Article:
On the occasion of International Holocaust Remembrance Day, anti-racism organisations  call on EU political and public leaders to address the prevalence of anti-Semitism in Europe and to mirror their own commitment to show a united front against all forms of racism in European society.
Anti-Semitism is not new to Europe. Yet it is still a reality for many European Jews, who experience higher rates of insults, discrimination, harassment, attacks against properties, desecration of places of worship and cemeteries, and physical violence. Recent anti-Semitic incidents, including the killings in a kosher supermarket in Paris earlier this month and at the Jewish museum in Brussels in May 2014, have added to the ongoing fears of European Jews. Many feel forced to hide the fact that they are Jewish or have a Jewish background.
70 years after the liberation of Auschwitz, it seems the ‘Never again’ promise is losing its potency. Jews, Roma and other ethnic and religious minorities continue to be the victims of verbal and physical violence and hatred because of who they are, movements organise marches against whole groups of EU citizens, and xenophobic parties are gaining popularity in several EU countries.
Public authorities across Europe must therefore take concrete steps to prevent acts of hatred without stigmatising any community. Deep inequalities in today’s Europe should be addressed, as they are a key factor in fuelling conflict and division. We need strong policies and political will to combat discrimination, implement human rights and ensure social and economic inclusion for all European citizens and residents. We also need specific strategies to address specific forms of racism, including anti-Semitism.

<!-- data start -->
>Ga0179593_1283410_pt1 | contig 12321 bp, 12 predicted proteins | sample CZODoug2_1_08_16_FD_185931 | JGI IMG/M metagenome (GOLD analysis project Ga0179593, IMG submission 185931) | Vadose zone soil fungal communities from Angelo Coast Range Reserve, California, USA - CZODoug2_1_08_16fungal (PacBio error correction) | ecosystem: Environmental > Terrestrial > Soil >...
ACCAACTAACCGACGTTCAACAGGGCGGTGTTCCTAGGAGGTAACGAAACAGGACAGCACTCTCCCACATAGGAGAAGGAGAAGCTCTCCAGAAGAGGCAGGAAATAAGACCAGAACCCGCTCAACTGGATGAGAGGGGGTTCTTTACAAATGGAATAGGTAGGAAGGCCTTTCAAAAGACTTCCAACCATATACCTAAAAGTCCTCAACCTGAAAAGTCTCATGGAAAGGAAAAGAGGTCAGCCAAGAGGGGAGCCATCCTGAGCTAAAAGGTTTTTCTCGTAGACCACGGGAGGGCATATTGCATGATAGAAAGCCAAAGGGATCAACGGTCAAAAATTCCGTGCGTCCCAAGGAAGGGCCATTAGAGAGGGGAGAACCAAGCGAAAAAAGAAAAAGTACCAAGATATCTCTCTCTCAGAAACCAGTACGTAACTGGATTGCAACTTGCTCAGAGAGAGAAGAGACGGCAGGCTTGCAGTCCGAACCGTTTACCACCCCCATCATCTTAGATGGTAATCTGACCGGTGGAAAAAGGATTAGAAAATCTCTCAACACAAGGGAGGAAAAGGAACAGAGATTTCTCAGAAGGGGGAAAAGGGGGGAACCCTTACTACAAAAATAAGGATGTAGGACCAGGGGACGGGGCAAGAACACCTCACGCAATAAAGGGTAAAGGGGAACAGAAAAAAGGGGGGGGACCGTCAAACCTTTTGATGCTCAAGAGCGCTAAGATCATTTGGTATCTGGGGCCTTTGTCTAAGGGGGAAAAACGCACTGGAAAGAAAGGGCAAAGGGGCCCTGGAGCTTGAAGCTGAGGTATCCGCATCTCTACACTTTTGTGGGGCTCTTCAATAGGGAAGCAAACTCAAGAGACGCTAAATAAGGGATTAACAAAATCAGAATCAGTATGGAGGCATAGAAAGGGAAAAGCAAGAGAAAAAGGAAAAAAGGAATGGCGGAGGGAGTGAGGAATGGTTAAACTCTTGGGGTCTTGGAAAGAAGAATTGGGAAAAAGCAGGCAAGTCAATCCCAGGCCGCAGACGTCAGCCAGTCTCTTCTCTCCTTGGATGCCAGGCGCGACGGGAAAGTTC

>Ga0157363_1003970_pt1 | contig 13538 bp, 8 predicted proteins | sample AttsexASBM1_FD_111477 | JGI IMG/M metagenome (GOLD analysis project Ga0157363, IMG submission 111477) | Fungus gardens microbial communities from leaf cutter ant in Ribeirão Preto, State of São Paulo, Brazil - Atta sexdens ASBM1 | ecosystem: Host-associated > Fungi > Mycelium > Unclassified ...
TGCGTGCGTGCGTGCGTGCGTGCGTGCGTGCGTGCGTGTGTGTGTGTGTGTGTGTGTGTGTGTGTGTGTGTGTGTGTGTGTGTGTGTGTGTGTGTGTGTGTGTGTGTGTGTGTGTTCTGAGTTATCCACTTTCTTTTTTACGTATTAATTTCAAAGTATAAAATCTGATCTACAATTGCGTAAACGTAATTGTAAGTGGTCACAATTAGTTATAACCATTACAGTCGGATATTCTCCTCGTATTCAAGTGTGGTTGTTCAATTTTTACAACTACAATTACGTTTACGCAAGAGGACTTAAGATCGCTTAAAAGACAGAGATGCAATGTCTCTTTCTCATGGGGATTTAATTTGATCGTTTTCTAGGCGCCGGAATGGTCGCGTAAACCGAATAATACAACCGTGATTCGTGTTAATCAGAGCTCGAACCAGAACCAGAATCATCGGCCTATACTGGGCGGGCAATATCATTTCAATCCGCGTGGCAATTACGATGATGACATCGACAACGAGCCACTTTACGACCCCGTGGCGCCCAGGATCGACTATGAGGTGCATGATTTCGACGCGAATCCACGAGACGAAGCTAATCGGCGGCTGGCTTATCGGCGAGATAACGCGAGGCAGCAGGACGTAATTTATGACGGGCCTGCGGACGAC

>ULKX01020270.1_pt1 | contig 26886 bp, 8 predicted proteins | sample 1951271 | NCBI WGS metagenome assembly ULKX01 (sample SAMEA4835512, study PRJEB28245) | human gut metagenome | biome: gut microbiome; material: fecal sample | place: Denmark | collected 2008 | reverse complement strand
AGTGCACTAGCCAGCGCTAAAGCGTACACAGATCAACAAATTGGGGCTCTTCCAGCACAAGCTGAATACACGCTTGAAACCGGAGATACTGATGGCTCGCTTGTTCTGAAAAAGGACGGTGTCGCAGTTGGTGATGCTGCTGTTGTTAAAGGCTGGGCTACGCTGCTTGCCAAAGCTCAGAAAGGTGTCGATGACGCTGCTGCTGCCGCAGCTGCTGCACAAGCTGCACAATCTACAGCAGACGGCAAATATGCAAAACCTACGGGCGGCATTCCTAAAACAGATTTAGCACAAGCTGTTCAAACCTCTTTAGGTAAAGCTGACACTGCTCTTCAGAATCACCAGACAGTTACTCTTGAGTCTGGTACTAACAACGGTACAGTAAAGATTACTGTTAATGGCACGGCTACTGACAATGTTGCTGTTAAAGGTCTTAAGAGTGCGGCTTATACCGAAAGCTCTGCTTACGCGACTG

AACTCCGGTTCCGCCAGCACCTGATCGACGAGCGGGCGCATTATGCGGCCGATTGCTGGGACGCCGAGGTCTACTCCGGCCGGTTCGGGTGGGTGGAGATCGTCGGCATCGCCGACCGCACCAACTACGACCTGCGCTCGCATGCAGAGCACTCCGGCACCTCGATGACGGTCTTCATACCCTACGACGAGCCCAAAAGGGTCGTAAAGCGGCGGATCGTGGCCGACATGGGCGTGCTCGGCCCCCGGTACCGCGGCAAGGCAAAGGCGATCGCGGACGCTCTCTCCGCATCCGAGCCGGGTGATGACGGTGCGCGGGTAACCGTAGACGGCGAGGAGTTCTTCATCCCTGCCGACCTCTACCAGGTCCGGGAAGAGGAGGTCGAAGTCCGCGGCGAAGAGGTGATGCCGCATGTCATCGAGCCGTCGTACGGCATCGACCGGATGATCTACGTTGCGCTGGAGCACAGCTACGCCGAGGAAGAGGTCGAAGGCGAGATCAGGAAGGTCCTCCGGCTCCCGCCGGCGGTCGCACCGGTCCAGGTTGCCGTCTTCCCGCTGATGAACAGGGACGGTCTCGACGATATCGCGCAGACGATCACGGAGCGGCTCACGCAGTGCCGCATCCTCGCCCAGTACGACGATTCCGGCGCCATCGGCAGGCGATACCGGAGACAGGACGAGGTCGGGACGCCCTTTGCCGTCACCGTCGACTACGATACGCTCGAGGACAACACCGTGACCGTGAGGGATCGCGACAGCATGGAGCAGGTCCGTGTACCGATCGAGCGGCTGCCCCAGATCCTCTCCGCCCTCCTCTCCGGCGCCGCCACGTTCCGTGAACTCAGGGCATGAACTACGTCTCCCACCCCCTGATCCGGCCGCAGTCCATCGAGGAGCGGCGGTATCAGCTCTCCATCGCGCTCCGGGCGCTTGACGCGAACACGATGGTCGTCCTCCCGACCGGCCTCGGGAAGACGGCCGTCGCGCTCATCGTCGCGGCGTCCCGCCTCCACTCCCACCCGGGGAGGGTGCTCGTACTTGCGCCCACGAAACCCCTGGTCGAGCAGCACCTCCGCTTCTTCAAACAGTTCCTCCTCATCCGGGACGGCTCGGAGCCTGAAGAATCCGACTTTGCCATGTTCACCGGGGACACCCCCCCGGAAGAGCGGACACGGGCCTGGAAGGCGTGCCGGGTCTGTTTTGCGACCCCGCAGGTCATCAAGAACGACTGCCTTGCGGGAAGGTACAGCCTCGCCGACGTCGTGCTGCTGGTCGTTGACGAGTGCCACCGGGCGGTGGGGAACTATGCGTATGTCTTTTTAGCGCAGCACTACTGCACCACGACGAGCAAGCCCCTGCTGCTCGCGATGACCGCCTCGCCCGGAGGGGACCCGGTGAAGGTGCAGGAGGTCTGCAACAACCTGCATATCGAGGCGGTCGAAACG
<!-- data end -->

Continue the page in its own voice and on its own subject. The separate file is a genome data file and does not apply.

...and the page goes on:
In the current polarising context, it is also crucial to build strong coalitions between communities like Jews, Muslims, Roma and people of African descent to bolster more effective resistance against hate speech and violence affecting all groups. Public authorities should support and promote such cross-community initiatives by civil society in Europe, including education on racism and historical abuses. Full equality for all can only be achieved through solidarity and dialogue between all communities, including the majority population.
 European Network Against Racism (ENAR); Collectif Contre l’Islamophobie Belgique (CCIB), Centrum mot rasism, Jewish Contribution to an Inclusive Europe (CEJI), European Roma Information Office (ERIO), European Roma Rights Centre (ERRC), Inter-Parliamentary Coalition for Combating Antisemitism (ICCA), Initiative Schwarze Menschen in Deutschland (ISD), Mouvement contre le Racisme, Antisémitisme et la Xénophobie (MRAX), Pan African Movement for Justice, Subjective Values Foundation.
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